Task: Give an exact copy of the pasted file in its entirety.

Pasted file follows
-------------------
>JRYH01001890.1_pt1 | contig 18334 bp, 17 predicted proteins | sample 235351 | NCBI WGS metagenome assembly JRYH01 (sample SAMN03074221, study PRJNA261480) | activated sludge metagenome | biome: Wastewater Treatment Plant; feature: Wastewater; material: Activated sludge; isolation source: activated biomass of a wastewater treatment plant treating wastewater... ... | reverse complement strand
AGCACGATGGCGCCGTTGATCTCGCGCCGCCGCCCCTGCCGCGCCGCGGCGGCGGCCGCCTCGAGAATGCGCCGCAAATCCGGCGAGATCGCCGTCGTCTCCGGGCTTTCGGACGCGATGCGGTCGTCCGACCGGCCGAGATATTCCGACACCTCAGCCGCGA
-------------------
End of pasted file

>JRYH01001890.1_pt1 | contig 18334 bp, 17 predicted proteins | sample 235351 | NCBI WGS metagenome assembly JRYH01 (sample SAMN03074221, study PRJNA261480) | activated sludge metagenome | biome: Wastewater Treatment Plant; feature: Wastewater; material: Activated sludge; isolation source: activated biomass of a wastewater treatment plant treating wastewater... ... | reverse complement strand
AGCACGATGGCGCCGTTGATCTCGCGCCGCCGCCCCTGCCGCGCCGCGGCGGCGGCCGCCTCGAGAATGCGCCGCAAATCCGGCGAGATCGCCGTCGTCTCCGGGCTTTCGGACGCGATGCGGTCGTCCGACCGGCCGAGATATTCCGACACCTCAGCCGCGA